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eugene8080

How do you film your hockey games?

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I would like to find a simple, effective solution for filming my team's games. We use video for analyzing our players and game. Our current solutions are:

1) filming with a smartphone by hand from the spectator stand - this works well but is very tiring and only works if we have a friend watching the game

2) gopro on the glass behind the goalie - great for our goalie but hard to see plays, especially in the offensive zone

How is everyone else recording their games?

Have you tired the auto-cameraman solutions where the camera automatically follows the play (I've seen these online for soccer but never saw a hockey one)?

Does your rink have a good filming system that captures the entire rink?

Is there a simple solution to record from the bench (maybe a GoPro on a stand or 2x GoPros, one for each zone)?

Thanks Everyone,

Eugene

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I think I’d go with a GoPro at each end and two more, placed about the hash marks, aimed towards center ice. May not get everything but if you’re not wanting to spend an absolute fortune it should be pretty good.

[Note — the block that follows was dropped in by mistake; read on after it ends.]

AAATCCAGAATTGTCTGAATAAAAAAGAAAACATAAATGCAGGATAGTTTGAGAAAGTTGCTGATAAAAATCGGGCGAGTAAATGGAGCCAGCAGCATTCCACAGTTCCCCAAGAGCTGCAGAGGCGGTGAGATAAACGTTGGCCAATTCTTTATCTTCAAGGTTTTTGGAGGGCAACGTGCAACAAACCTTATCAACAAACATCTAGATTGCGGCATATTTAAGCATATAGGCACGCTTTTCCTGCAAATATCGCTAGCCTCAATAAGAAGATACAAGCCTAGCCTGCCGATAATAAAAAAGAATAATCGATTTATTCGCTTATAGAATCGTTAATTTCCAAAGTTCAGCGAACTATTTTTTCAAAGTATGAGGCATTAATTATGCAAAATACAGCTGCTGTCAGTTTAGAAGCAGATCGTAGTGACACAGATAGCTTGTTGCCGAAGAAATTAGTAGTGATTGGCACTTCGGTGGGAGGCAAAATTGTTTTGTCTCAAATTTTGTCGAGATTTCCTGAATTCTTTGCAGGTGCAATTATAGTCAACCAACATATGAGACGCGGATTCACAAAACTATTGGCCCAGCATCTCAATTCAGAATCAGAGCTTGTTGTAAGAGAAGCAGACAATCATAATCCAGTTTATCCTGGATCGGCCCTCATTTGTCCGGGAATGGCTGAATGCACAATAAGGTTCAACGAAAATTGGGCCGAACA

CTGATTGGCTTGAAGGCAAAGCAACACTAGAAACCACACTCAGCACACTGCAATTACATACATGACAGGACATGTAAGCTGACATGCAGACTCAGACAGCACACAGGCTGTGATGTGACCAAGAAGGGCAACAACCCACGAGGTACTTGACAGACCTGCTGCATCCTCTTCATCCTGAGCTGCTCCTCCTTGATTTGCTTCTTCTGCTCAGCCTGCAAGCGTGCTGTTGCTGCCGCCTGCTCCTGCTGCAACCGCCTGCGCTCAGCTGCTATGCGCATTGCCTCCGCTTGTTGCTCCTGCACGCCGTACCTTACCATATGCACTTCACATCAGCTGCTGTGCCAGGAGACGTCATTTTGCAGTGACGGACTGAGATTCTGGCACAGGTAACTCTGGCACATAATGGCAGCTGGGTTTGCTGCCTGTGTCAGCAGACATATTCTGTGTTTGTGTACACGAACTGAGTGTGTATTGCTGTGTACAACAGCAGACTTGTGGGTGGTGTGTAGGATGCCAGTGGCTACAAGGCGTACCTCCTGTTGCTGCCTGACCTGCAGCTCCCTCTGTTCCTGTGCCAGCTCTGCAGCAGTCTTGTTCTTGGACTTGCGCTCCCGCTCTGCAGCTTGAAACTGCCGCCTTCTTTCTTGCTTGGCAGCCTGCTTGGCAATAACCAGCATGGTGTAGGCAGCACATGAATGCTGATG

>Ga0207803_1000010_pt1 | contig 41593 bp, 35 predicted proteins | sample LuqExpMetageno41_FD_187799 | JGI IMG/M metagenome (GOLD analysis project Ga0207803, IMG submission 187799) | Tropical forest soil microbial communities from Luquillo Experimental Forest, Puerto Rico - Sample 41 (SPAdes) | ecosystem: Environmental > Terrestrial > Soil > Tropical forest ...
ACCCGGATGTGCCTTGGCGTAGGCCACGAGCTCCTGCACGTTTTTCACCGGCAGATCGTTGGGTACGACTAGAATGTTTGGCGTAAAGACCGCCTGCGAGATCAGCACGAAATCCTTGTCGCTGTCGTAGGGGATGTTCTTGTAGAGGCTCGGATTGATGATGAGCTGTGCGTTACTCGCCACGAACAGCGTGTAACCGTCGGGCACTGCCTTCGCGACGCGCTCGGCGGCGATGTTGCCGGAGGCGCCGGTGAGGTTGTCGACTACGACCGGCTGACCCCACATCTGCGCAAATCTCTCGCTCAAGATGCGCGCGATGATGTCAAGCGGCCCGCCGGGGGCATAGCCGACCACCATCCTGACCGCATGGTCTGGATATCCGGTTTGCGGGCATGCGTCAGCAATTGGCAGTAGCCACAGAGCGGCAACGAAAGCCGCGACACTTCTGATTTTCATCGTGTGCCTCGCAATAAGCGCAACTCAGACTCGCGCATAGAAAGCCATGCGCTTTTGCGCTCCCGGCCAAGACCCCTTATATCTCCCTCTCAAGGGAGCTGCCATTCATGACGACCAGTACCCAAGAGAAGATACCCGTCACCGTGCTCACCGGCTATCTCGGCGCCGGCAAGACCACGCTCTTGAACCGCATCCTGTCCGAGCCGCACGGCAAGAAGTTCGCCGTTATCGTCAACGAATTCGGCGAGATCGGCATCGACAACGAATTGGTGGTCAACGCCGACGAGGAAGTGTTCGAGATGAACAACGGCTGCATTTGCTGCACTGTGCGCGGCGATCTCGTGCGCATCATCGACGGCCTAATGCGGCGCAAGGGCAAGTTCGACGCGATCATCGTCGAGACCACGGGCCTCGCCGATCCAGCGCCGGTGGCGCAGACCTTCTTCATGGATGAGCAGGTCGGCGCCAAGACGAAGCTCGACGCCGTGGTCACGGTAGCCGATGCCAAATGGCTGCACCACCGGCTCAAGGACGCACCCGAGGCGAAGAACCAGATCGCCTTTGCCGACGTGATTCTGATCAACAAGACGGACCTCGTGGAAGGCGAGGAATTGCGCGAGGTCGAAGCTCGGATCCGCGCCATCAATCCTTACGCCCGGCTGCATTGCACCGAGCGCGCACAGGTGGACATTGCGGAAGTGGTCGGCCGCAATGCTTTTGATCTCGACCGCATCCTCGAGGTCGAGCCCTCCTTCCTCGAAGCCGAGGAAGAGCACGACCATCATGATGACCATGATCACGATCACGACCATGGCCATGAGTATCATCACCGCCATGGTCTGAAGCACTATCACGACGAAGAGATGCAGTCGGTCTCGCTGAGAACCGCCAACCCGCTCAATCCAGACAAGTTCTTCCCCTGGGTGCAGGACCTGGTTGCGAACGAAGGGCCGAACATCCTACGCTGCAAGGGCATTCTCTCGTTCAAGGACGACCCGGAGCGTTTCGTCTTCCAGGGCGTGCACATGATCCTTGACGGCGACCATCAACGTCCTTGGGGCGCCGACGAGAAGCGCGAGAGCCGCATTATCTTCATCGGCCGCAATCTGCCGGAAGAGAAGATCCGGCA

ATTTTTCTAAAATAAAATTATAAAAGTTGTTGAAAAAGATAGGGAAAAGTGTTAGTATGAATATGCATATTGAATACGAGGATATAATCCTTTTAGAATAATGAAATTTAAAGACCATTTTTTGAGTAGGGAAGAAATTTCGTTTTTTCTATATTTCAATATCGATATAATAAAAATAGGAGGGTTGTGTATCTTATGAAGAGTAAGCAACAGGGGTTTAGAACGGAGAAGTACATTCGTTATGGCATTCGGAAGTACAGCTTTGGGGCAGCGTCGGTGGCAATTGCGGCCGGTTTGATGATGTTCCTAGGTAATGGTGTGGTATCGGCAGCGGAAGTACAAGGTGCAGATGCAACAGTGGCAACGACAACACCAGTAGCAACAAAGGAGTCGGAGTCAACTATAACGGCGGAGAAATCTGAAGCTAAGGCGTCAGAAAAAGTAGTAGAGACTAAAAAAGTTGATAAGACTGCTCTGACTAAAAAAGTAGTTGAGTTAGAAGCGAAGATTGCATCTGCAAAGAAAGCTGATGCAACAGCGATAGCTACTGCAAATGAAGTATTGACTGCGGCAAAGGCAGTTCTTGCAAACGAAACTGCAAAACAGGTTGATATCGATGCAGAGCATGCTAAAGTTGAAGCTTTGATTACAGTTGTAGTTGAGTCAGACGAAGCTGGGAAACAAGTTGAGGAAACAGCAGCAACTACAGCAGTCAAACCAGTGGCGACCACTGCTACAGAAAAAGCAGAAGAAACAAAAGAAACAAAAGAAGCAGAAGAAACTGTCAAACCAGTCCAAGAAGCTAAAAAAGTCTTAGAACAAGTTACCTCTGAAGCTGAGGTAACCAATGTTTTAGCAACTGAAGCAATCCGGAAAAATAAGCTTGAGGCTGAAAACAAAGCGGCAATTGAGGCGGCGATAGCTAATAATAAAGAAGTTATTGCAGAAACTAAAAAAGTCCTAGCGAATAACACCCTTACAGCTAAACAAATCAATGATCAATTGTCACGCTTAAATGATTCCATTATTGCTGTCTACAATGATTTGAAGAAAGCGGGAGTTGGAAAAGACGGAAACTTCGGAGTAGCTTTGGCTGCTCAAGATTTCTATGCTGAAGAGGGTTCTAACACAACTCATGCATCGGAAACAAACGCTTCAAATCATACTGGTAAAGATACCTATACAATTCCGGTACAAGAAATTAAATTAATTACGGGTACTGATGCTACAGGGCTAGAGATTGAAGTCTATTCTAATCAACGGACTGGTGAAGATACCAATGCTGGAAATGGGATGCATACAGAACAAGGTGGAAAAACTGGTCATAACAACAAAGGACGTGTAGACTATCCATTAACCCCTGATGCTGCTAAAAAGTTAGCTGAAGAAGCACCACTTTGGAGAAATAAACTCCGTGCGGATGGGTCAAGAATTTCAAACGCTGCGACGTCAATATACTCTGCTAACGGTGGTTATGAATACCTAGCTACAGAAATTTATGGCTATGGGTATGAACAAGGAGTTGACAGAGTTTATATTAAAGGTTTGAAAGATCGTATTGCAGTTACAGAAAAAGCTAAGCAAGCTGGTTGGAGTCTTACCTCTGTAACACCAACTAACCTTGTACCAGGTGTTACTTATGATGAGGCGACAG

The ones at each end are a must, not just for the goalies but so you can see almost all of the offensive zone play.

I know there is tech out there that can follow the play but I have to think it’s crazy expensive. At least way more than four or five GoPros.

Theres also the option of other brand 4K action cameras that are way cheaper. I just don’t have experience with them but I’m sure they’d work fine (and maybe you could then afford more of them?)

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I've recorded a lot of games from the stands. You can see some of them online on my youtube channel here:

https://www.youtube.com/user/cjsutoob/videos

Some key things I've learned:

1. Use a quality camera. Arenas generally have poor lighting for video, and high contrast between the ice and players. Also very fast movement. You need a quality camera and you need to learn to use the white balance, gain and shutter speed controls to adjust for arena conditions. It's not that difficult once you do some experimenting. I use a 6 year old Canon Vixia HF-G10. It's small enough I can put it in my coat (winter) or shorts (summer) pocket.